Power-Saving Motherboards: Fact Or Fiction?

Power Measurements

We conduct every power-measurement test with all processor power-saving features (DES, EPU, and others) enabled, and we perform each test twice—first with the motherboards’ proprietary power-saving features disabled, then with them enabled. We select automatic power-saving modes where possible.

Idle Power

Most motherboards show a similar idle power. Remember that these results are obtained with processor power savings enabled, but without each motherboard’s power-saving features enabled. MSI’s P45 Diamond is the only product that ekes out a noticeable decrease in idle power consumption with its power-saving features enabled; the others provide minimal savings. Also keep in mind that the motherboards by ASRock and Foxconn don’t offer any power-saving features.

Remember also that we used a Core 2 Duo E7200, which is an extremely efficient, 2.53 GHz, 45 nm processor. This represents a major challenge for the test motherboards, as they have to save power where power consumption is already low.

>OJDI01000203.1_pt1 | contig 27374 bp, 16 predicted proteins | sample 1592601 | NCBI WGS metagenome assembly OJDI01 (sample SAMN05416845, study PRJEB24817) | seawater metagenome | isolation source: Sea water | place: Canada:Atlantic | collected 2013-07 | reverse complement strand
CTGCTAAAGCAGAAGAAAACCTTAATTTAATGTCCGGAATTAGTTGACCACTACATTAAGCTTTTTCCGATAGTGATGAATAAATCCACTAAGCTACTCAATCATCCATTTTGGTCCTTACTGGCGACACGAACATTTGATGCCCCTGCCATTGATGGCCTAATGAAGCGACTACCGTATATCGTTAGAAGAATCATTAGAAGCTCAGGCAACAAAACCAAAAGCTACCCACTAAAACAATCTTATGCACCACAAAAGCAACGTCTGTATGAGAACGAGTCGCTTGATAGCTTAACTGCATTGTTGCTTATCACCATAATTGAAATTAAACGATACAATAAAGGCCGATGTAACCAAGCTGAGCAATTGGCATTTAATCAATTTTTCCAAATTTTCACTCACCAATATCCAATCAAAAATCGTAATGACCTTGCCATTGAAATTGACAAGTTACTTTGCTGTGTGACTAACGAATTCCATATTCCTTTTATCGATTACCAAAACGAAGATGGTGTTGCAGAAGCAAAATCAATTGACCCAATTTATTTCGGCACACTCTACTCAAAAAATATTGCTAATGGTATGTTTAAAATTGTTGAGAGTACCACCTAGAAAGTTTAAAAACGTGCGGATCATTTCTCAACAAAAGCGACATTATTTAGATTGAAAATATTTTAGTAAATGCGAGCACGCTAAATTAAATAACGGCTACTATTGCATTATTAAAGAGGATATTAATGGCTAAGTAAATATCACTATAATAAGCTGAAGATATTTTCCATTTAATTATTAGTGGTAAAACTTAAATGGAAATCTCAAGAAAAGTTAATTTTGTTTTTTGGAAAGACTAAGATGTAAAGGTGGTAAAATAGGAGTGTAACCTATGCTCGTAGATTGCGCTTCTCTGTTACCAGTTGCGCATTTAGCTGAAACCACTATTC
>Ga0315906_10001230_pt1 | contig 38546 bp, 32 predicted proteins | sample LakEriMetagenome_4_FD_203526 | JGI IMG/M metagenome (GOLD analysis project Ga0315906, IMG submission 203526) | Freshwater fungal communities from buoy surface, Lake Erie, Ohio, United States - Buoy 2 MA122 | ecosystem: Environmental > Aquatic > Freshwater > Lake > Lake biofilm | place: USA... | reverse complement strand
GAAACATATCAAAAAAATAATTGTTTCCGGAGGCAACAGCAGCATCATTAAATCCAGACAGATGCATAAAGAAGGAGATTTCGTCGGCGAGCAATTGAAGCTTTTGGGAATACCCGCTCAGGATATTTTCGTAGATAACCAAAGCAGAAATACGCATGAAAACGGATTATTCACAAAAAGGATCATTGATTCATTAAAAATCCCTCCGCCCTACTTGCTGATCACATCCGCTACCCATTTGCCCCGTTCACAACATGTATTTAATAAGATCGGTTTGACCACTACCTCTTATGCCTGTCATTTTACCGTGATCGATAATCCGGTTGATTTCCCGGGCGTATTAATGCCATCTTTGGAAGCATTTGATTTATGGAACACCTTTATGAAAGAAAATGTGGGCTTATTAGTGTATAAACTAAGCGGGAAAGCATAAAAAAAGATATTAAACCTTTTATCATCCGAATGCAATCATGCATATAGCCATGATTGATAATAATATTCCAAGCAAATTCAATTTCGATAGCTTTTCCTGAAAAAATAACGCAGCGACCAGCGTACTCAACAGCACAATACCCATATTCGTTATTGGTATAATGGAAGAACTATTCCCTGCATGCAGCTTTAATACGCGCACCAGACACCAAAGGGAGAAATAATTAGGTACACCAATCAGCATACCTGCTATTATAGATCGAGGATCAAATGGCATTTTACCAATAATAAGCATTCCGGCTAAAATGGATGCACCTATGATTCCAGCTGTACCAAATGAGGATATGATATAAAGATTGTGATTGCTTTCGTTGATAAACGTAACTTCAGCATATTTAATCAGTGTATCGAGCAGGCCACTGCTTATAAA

Peak Power

The Core 2 Duo E7200 processor shows a gross power-requirement difference of approximately 30 W between idle and peak states on our test system running Windows Vista. The MSI and Gigabyte motherboards manage to show a noticeable difference using their power-saving features. Asus fails at peak processor power requirements, as the system requires 1 W or 2 W more power with EPU-6 enabled in Auto mode than with EPU-6 disabled.